Ultrasound measurement demonstrates plantar fasciitis improvement
MedWire News: Ultrasound can be used to monitor treatment outcomes in patients with plantar fasciitis (fasciosis), US researchers have found.
Recognizing that ultrasound is an effective diagnostic tool for plantar fasciitis, Jerry Fabrikant and Tae Soon Park, from Grossmont Medical Center in La Mesa, California, investigated the use of ultrasound to measure plantar fascia thickness before and after treatment.
Firstly, the researchers measured the plantar fascia in 30 patients with unilateral plantar fascia pain in the heel and instep and 61 feet of 33 patients with non-plantar fascia pain (controls). This demonstrated significantly thicker plantar fascia in affected left and right feet than in control feet.
Next, the team followed-up the affected patients weekly for at least 2 consecutive weeks during treatment, which lasted up to 3 months (mean 4.29 weeks), until they were pain free or had achieved maximum medical improvement.
As well as nonsteroidal anti-inflammatory drugs, affected patients received higher arch inserts with biomechanical posting for valgus, varus, arch or instep augmentation, heel posting, or custom orthotics. Other treatments included local anesthesia injections alone or with steroids, and physical therapy.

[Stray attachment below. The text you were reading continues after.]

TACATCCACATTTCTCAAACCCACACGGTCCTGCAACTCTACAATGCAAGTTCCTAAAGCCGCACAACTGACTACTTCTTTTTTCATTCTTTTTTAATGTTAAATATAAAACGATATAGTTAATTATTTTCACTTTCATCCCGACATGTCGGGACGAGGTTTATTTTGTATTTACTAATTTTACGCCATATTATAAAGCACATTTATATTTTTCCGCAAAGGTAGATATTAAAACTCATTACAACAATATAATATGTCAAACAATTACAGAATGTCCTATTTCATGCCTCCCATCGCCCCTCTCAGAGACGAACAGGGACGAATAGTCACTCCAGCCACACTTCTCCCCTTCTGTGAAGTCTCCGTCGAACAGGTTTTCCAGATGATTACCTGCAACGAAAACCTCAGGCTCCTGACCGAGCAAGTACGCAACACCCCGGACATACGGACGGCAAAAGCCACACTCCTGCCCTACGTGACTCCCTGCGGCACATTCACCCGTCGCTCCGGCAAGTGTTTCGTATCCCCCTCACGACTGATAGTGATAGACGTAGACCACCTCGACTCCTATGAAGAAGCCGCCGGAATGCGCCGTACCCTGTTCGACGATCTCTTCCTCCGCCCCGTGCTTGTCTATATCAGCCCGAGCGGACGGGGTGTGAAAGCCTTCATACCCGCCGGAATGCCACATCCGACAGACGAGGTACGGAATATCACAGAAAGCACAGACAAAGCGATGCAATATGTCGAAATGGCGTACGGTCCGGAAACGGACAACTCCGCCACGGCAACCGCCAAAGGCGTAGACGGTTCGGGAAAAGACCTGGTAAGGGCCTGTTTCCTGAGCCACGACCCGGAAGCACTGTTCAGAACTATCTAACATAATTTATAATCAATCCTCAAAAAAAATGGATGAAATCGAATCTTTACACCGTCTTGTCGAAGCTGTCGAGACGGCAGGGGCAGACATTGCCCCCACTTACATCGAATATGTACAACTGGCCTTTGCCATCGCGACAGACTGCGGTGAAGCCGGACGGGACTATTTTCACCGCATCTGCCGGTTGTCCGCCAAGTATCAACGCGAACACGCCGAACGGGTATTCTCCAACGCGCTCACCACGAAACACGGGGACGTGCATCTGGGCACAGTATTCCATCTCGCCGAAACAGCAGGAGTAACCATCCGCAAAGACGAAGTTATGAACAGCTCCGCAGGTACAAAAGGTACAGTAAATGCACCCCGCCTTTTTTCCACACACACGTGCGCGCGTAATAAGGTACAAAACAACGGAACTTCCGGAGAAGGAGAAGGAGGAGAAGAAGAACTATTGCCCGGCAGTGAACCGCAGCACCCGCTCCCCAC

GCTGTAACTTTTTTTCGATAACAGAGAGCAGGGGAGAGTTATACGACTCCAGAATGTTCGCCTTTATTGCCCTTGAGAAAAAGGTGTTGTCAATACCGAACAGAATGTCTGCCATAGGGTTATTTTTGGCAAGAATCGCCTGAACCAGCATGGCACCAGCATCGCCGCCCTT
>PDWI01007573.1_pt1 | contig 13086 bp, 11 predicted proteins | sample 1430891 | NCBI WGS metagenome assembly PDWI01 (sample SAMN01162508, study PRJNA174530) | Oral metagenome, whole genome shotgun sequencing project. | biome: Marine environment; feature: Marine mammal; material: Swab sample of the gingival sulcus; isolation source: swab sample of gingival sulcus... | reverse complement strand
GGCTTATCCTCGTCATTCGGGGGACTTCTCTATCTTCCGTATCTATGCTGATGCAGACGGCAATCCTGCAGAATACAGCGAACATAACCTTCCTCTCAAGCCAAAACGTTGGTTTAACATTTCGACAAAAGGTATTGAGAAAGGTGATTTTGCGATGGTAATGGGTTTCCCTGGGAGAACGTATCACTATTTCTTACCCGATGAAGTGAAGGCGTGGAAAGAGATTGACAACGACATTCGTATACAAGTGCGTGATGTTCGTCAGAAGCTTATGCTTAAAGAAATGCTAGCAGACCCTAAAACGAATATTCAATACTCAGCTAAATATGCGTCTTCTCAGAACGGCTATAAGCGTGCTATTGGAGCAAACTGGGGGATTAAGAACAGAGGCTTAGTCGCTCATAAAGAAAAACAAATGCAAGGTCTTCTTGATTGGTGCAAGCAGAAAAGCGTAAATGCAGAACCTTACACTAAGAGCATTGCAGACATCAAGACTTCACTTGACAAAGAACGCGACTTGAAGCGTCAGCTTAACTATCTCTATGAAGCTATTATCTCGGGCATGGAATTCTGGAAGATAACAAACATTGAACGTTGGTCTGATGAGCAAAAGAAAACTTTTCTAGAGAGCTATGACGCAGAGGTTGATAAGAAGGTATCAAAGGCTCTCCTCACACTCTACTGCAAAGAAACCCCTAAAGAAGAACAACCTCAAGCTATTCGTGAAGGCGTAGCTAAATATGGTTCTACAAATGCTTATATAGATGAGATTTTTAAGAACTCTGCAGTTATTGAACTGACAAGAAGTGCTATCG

Ultrasound revealed that treatment led to a significant reduction in mean plantar fascia thickness, from 0.621 cm at baseline to 0.418 cm after treatment. The faces pain scale demonstrated that patients with plantar fasciitis experienced the greatest pain in the evening, but had significantly less pain after treatment than beforehand.
Although all affected patients had a reduction in plantar fascia thickness and pain with treatment, the two factors were not significantly correlated.
"Subjective assessment of pain, with variance in pain threshold from patient to patient, as well as variance in the time span between the initial and final ultrasound of plantar fascia thickness, may be the large contributing factors in the absence of systematic relationship between the two variables," suggest Fabrikant and Park in the journal The Foot.
They conclude: "Office based ultrasound can help diagnose and confirm plantar fasciitis/fasciosis through the measurement of the plantar fascia thickness, as well as the typical visual presentation of symptomatic plantar fascia.
"As a noninvasive, cost effective and radiation-free diagnostic modality, ultrasound should be considered and implemented early in the diagnosis and treatment of plantar fasciitis/fasciosis."
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By Lynda Williams